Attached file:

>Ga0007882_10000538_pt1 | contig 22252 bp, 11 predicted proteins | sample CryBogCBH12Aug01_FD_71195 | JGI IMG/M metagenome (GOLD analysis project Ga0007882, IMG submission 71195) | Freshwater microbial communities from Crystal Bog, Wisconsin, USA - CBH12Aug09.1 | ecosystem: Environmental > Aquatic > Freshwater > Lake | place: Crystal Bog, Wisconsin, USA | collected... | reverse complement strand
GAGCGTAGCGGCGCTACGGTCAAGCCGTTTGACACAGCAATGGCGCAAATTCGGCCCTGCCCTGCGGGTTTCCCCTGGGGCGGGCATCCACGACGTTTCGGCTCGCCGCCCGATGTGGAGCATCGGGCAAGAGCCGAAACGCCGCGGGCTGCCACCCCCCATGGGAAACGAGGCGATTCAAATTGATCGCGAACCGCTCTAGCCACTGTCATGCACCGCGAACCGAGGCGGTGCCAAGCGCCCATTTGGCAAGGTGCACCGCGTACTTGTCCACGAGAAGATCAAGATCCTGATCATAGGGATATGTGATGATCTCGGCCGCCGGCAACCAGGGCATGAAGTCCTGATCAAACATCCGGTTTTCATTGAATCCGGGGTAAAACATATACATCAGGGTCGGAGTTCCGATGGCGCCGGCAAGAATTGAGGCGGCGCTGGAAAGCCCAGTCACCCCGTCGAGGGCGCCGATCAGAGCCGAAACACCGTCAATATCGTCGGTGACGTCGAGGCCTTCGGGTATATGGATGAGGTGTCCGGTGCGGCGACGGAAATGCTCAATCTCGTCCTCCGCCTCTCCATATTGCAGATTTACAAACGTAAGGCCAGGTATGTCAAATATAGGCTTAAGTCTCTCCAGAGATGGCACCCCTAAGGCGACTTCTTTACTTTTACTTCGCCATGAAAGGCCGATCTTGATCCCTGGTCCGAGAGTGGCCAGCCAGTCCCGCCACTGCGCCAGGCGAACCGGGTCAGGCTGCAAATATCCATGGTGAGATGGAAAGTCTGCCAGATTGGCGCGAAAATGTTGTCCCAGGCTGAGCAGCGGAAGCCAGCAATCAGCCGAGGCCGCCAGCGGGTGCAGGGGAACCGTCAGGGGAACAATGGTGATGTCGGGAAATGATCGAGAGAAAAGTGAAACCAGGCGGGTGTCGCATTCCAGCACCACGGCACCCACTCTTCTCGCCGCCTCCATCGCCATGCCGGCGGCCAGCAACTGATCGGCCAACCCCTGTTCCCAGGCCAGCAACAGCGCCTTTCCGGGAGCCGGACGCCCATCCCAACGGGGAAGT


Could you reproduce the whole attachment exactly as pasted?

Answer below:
>Ga0007882_10000538_pt1 | contig 22252 bp, 11 predicted proteins | sample CryBogCBH12Aug01_FD_71195 | JGI IMG/M metagenome (GOLD analysis project Ga0007882, IMG submission 71195) | Freshwater microbial communities from Crystal Bog, Wisconsin, USA - CBH12Aug09.1 | ecosystem: Environmental > Aquatic > Freshwater > Lake | place: Crystal Bog, Wisconsin, USA | collected... | reverse complement strand
GAGCGTAGCGGCGCTACGGTCAAGCCGTTTGACACAGCAATGGCGCAAATTCGGCCCTGCCCTGCGGGTTTCCCCTGGGGCGGGCATCCACGACGTTTCGGCTCGCCGCCCGATGTGGAGCATCGGGCAAGAGCCGAAACGCCGCGGGCTGCCACCCCCCATGGGAAACGAGGCGATTCAAATTGATCGCGAACCGCTCTAGCCACTGTCATGCACCGCGAACCGAGGCGGTGCCAAGCGCCCATTTGGCAAGGTGCACCGCGTACTTGTCCACGAGAAGATCAAGATCCTGATCATAGGGATATGTGATGATCTCGGCCGCCGGCAACCAGGGCATGAAGTCCTGATCAAACATCCGGTTTTCATTGAATCCGGGGTAAAACATATACATCAGGGTCGGAGTTCCGATGGCGCCGGCAAGAATTGAGGCGGCGCTGGAAAGCCCAGTCACCCCGTCGAGGGCGCCGATCAGAGCCGAAACACCGTCAATATCGTCGGTGACGTCGAGGCCTTCGGGTATATGGATGAGGTGTCCGGTGCGGCGACGGAAATGCTCAATCTCGTCCTCCGCCTCTCCATATTGCAGATTTACAAACGTAAGGCCAGGTATGTCAAATATAGGCTTAAGTCTCTCCAGAGATGGCACCCCTAAGGCGACTTCTTTACTTTTACTTCGCCATGAAAGGCCGATCTTGATCCCTGGTCCGAGAGTGGCCAGCCAGTCCCGCCACTGCGCCAGGCGAACCGGGTCAGGCTGCAAATATCCATGGTGAGATGGAAAGTCTGCCAGATTGGCGCGAAAATGTTGTCCCAGGCTGAGCAGCGGAAGCCAGCAATCAGCCGAGGCCGCCAGCGGGTGCAGGGGAACCGTCAGGGGAACAATGGTGATGTCGGGAAATGATCGAGAGAAAAGTGAAACCAGGCGGGTGTCGCATTCCAGCACCACGGCACCCACTCTTCTCGCCGCCTCCATCGCCATGCCGGCGGCCAGCAACTGATCGGCCAACCCCTGTTCCCAGGCCAGCAACAGCGCCTTTCCGGGAGCCGGACGCCCATCCCAACGGGGAAGT